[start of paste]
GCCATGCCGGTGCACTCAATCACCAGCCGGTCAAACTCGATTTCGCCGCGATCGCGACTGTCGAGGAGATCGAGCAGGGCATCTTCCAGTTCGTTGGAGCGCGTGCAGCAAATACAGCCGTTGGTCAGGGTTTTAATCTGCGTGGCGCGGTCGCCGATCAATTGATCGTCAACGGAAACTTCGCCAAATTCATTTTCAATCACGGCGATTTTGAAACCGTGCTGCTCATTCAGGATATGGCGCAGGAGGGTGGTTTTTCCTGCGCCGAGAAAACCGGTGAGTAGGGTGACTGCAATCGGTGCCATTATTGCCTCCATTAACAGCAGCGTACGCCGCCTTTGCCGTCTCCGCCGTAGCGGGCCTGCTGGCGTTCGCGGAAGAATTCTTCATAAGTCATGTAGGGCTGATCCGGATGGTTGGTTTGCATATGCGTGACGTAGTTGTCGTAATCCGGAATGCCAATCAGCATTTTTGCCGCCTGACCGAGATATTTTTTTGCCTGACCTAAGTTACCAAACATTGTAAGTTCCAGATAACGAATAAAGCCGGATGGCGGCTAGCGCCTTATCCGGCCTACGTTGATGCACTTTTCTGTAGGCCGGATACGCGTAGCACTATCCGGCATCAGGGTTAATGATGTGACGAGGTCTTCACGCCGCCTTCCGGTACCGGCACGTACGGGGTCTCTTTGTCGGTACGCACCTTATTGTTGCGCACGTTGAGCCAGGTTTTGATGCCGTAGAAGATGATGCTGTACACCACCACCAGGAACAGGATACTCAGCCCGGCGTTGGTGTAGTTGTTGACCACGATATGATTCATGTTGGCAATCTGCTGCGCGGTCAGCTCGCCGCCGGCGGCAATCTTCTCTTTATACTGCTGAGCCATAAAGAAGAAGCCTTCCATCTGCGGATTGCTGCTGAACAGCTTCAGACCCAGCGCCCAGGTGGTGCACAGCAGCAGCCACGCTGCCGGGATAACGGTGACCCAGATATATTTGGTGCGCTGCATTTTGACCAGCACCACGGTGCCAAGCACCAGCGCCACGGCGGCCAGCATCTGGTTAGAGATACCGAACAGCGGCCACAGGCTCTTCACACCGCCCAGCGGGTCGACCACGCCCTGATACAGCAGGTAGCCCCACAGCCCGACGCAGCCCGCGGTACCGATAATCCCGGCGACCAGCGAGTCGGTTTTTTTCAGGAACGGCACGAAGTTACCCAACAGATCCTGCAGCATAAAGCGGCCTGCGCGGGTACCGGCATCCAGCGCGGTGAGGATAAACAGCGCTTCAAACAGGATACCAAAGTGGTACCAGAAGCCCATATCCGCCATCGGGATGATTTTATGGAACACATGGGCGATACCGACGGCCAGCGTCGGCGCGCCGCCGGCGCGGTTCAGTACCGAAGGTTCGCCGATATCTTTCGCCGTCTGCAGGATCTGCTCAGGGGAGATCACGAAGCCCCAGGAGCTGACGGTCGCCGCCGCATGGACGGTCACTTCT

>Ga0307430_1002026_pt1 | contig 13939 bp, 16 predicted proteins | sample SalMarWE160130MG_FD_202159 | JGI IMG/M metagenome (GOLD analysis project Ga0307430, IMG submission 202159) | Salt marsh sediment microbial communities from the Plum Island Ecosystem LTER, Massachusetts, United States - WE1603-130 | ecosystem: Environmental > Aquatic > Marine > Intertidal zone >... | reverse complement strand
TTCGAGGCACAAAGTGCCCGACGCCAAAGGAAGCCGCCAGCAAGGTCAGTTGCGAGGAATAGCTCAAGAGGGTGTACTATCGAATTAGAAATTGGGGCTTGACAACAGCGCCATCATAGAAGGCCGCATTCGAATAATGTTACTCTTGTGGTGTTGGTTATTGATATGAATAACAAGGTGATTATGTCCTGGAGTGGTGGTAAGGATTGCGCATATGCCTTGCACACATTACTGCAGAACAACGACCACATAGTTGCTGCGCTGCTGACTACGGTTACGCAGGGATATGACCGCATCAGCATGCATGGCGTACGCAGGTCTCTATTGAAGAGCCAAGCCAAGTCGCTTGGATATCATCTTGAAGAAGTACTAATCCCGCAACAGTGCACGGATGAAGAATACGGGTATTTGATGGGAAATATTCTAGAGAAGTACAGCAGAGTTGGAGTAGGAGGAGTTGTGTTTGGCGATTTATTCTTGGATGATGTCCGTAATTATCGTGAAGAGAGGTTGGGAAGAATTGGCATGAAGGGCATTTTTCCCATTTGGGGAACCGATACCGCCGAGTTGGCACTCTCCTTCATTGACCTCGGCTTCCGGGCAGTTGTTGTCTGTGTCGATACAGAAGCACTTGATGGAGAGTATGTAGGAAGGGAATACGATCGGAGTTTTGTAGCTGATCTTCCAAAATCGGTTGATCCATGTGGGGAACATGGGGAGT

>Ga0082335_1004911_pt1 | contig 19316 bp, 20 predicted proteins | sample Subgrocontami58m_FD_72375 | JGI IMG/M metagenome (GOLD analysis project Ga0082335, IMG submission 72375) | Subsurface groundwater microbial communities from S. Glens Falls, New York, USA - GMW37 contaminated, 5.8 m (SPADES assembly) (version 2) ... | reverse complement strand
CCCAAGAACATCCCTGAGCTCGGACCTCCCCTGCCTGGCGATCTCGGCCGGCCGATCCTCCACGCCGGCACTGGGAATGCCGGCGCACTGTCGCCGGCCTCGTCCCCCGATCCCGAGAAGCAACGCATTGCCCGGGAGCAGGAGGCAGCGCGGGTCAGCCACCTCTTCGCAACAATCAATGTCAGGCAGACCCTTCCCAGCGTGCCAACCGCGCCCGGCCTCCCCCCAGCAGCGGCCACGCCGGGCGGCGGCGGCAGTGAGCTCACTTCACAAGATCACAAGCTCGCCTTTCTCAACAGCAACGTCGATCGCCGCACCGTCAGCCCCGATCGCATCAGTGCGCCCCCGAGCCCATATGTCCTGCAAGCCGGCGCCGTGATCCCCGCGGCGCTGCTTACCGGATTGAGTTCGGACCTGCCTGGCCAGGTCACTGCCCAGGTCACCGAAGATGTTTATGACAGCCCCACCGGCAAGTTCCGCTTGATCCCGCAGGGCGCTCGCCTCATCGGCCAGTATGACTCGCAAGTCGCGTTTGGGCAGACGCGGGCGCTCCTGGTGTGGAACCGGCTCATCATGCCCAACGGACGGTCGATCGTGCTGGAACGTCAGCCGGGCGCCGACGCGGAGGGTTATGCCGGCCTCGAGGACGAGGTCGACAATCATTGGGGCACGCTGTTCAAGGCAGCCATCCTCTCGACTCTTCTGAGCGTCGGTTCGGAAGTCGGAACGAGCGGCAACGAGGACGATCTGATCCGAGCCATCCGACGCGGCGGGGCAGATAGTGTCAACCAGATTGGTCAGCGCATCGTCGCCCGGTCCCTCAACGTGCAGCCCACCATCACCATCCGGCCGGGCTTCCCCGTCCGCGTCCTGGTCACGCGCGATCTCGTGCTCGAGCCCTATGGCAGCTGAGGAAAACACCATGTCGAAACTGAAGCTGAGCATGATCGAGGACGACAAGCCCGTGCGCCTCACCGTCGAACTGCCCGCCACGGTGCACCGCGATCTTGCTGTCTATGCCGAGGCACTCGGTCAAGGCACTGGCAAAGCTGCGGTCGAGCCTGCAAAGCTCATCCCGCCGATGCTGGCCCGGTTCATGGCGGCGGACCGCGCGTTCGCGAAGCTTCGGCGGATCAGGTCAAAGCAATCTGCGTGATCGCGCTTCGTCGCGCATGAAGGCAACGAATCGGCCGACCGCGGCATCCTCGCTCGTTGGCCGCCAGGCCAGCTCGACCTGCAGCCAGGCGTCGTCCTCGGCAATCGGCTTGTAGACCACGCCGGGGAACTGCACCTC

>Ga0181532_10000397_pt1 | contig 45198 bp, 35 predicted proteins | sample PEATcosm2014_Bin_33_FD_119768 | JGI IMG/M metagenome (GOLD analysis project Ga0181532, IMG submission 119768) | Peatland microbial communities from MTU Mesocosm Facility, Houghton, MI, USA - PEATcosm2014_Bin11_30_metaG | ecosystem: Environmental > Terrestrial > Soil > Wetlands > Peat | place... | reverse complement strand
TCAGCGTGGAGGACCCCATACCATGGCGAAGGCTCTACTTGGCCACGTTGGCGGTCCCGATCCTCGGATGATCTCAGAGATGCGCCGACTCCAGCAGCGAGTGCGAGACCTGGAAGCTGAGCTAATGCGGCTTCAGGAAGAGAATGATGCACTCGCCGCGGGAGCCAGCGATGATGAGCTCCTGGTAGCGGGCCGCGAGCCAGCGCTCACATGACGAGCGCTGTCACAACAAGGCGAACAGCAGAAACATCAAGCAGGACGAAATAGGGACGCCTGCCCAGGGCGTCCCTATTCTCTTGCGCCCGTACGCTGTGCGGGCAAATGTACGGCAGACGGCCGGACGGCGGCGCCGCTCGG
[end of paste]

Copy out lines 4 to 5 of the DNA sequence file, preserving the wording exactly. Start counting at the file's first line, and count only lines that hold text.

>Ga0082335_1004911_pt1 | contig 19316 bp, 20 predicted proteins | sample Subgrocontami58m_FD_72375 | JGI IMG/M metagenome (GOLD analysis project Ga0082335, IMG submission 72375) | Subsurface groundwater microbial communities from S. Glens Falls, New York, USA - GMW37 contaminated, 5.8 m (SPADES assembly) (version 2) ... | reverse complement strand
CCCAAGAACATCCCTGAGCTCGGACCTCCCCTGCCTGGCGATCTCGGCCGGCCGATCCTCCACGCCGGCACTGGGAATGCCGGCGCACTGTCGCCGGCCTCGTCCCCCGATCCCGAGAAGCAACGCATTGCCCGGGAGCAGGAGGCAGCGCGGGTCAGCCACCTCTTCGCAACAATCAATGTCAGGCAGACCCTTCCCAGCGTGCCAACCGCGCCCGGCCTCCCCCCAGCAGCGGCCACGCCGGGCGGCGGCGGCAGTGAGCTCACTTCACAAGATCACAAGCTCGCCTTTCTCAACAGCAACGTCGATCGCCGCACCGTCAGCCCCGATCGCATCAGTGCGCCCCCGAGCCCATATGTCCTGCAAGCCGGCGCCGTGATCCCCGCGGCGCTGCTTACCGGATTGAGTTCGGACCTGCCTGGCCAGGTCACTGCCCAGGTCACCGAAGATGTTTATGACAGCCCCACCGGCAAGTTCCGCTTGATCCCGCAGGGCGCTCGCCTCATCGGCCAGTATGACTCGCAAGTCGCGTTTGGGCAGACGCGGGCGCTCCTGGTGTGGAACCGGCTCATCATGCCCAACGGACGGTCGATCGTGCTGGAACGTCAGCCGGGCGCCGACGCGGAGGGTTATGCCGGCCTCGAGGACGAGGTCGACAATCATTGGGGCACGCTGTTCAAGGCAGCCATCCTCTCGACTCTTCTGAGCGTCGGTTCGGAAGTCGGAACGAGCGGCAACGAGGACGATCTGATCCGAGCCATCCGACGCGGCGGGGCAGATAGTGTCAACCAGATTGGTCAGCGCATCGTCGCCCGGTCCCTCAACGTGCAGCCCACCATCACCATCCGGCCGGGCTTCCCCGTCCGCGTCCTGGTCACGCGCGATCTCGTGCTCGAGCCCTATGGCAGCTGAGGAAAACACCATGTCGAAACTGAAGCTGAGCATGATCGAGGACGACAAGCCCGTGCGCCTCACCGTCGAACTGCCCGCCACGGTGCACCGCGATCTTGCTGTCTATGCCGAGGCACTCGGTCAAGGCACTGGCAAAGCTGCGGTCGAGCCTGCAAAGCTCATCCCGCCGATGCTGGCCCGGTTCATGGCGGCGGACCGCGCGTTCGCGAAGCTTCGGCGGATCAGGTCAAAGCAATCTGCGTGATCGCGCTTCGTCGCGCATGAAGGCAACGAATCGGCCGACCGCGGCATCCTCGCTCGTTGGCCGCCAGGCCAGCTCGACCTGCAGCCAGGCGTCGTCCTCGGCAATCGGCTTGTAGACCACGCCGGGGAACTGCACCTC